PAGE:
The Last Wave

The Last Wave (1977) movie poster

(1977) dir. Peter Weir
viewed: 08/18/09

After traveling to Australia, I got interested in seeing some of the Australian films that I’d seen in the past and I queued up a few, sort of at random.  I remembered Peter Weir’s The Last Wave from cable television in the 1980’s.  An apocalyptic film, which was a theme of the period, though perhaps a persistent theme even now, the film is most notable for its usage and portrayal of Australian Aboriginals and its focus on Aboriginal mysticism, which at the time of the making of the film was quite exotic and unheralded.

In the film, torrential rains begin to pummel Sydney, and an attorney, played by Richard Chamberlain, is pulled in to a murder case to defend several Aboriginals who are thought to have killed another Aboriginal man as they judged and executed him according to “Tribal Law”, as opposed to Australian law.  And also by pointing a bone at him.  Of course, Weir makes things interesting, mixing the mysticism and cataclysm, and imbuing Chamberlain’s attorney with visions of the coming doom.

Oddly, it’s the kind of movie that is perhaps a bit more interesting in retrospect, or maybe just sits better in retrospect.  As it played out, it felt a bit clunky, and the faces of the Aboriginals, their stoicism (many of them) is used to speak of some grander depth of perceptual reality.  When Chamberlain finally gets to the point of seeing that “the last wave” is coming, it’s all a bit more suggested than spelled out, but the bottom line is that there is something more powerful in the culture of the mystics than in normal humanity.  How and why Chamberlain?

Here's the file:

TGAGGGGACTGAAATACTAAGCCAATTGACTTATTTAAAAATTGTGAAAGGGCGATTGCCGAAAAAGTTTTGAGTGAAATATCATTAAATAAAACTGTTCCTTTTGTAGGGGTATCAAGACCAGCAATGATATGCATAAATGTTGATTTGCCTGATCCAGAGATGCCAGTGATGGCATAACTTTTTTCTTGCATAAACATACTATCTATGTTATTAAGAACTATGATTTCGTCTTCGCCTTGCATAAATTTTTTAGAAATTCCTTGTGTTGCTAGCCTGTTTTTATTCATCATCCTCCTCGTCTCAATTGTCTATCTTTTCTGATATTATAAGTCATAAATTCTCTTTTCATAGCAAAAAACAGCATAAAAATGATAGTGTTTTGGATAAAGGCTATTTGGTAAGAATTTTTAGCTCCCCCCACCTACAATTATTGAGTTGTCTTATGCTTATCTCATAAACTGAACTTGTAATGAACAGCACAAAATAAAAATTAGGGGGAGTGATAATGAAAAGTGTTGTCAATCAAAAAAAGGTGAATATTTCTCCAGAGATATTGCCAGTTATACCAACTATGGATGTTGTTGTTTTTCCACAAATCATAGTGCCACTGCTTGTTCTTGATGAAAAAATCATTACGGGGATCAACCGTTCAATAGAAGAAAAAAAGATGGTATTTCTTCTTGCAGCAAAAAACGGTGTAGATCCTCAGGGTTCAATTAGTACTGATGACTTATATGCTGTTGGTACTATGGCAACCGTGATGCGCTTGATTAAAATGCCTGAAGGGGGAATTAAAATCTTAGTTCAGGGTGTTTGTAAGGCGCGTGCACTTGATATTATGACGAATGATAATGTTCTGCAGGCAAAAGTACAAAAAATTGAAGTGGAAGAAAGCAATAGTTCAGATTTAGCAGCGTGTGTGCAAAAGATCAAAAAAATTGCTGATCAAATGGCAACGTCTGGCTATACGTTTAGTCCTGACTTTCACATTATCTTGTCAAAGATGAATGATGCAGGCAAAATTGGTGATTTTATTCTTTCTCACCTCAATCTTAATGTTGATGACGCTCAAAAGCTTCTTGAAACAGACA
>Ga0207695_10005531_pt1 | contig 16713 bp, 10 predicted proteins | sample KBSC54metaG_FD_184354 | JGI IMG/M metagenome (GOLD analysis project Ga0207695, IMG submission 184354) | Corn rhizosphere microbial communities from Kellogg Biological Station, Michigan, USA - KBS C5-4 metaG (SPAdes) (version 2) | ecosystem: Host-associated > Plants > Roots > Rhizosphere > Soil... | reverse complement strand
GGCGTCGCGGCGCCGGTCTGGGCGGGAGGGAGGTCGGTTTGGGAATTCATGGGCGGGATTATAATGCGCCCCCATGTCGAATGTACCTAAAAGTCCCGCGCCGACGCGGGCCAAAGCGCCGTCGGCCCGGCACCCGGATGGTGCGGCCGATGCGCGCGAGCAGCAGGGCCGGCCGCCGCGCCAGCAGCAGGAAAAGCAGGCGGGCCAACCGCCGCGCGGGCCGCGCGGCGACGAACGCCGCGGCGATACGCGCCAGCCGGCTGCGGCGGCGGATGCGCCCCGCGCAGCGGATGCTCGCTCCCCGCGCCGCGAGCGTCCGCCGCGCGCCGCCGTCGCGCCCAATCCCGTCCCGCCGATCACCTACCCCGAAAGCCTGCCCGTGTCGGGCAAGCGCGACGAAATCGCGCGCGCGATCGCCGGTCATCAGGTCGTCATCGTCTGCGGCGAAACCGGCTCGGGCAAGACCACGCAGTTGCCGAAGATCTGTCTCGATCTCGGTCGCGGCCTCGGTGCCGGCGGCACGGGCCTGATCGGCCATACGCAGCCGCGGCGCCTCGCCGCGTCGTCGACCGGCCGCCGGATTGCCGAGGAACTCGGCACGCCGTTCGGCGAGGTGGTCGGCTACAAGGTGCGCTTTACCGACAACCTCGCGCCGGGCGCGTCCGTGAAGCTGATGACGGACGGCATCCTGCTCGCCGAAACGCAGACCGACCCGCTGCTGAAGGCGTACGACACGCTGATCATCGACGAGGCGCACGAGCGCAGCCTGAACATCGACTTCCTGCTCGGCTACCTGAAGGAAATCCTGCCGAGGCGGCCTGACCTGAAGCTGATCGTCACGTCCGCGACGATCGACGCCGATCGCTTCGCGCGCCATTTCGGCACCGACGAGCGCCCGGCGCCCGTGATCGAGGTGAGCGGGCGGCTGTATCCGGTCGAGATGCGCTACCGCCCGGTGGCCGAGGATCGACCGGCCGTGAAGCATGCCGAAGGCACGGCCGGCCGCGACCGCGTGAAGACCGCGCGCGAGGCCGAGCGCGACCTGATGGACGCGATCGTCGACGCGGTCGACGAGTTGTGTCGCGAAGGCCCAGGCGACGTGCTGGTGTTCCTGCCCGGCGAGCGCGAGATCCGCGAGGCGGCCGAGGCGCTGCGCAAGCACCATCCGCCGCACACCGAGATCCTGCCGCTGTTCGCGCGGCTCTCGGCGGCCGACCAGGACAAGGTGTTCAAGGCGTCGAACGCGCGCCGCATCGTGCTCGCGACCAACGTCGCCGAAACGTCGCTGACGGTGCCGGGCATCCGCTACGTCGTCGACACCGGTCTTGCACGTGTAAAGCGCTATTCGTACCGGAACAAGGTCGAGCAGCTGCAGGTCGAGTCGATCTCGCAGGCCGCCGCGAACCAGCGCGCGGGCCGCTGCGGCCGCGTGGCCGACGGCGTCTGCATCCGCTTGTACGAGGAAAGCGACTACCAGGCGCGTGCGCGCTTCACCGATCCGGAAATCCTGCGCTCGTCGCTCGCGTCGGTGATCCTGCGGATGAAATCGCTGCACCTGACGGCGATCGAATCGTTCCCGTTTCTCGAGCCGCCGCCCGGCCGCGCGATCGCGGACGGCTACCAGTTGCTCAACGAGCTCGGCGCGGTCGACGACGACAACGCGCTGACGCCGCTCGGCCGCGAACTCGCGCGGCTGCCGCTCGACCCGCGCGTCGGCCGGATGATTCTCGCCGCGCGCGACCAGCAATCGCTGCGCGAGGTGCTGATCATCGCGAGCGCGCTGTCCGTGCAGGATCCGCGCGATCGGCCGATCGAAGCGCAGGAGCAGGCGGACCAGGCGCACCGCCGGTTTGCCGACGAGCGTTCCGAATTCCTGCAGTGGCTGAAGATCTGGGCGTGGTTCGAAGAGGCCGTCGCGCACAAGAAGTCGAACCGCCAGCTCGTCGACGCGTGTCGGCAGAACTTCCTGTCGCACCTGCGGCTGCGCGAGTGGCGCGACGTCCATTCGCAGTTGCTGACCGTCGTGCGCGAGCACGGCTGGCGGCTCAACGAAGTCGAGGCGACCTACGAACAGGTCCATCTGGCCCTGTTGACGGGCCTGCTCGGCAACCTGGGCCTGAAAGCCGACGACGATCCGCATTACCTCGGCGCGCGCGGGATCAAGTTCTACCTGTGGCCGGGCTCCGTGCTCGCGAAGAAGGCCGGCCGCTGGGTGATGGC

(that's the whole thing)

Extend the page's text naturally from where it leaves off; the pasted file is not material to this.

It’s odd, but I do kind of like this film.  I think Peter Weir for a long time was making many interesting films including Picnic at Hanging Rock (1975), Galipoli (1981), The Year of Living Dangerously (1982), and then Witness (1985).  Though he’s had a couple of lulus on his filmography, Dead Poets Society (1989) and Green Card (1990), even his more recent films have not been overly unfortunate: Fearless (1993), The Truman Show (1998), and Master and Commander: Far Side of the World (2003).  He’s drawn to interesting material largely, and perhaps this period from the late 1970’s through the 1980’s, especially his Australian-oriented films, are the most thought-provoking.

I am inspired to watch more of his films to help clarify my feeling.  It’s been years since I’ve seen any of his films, and with my Australian film kick, I will probably see a few more.

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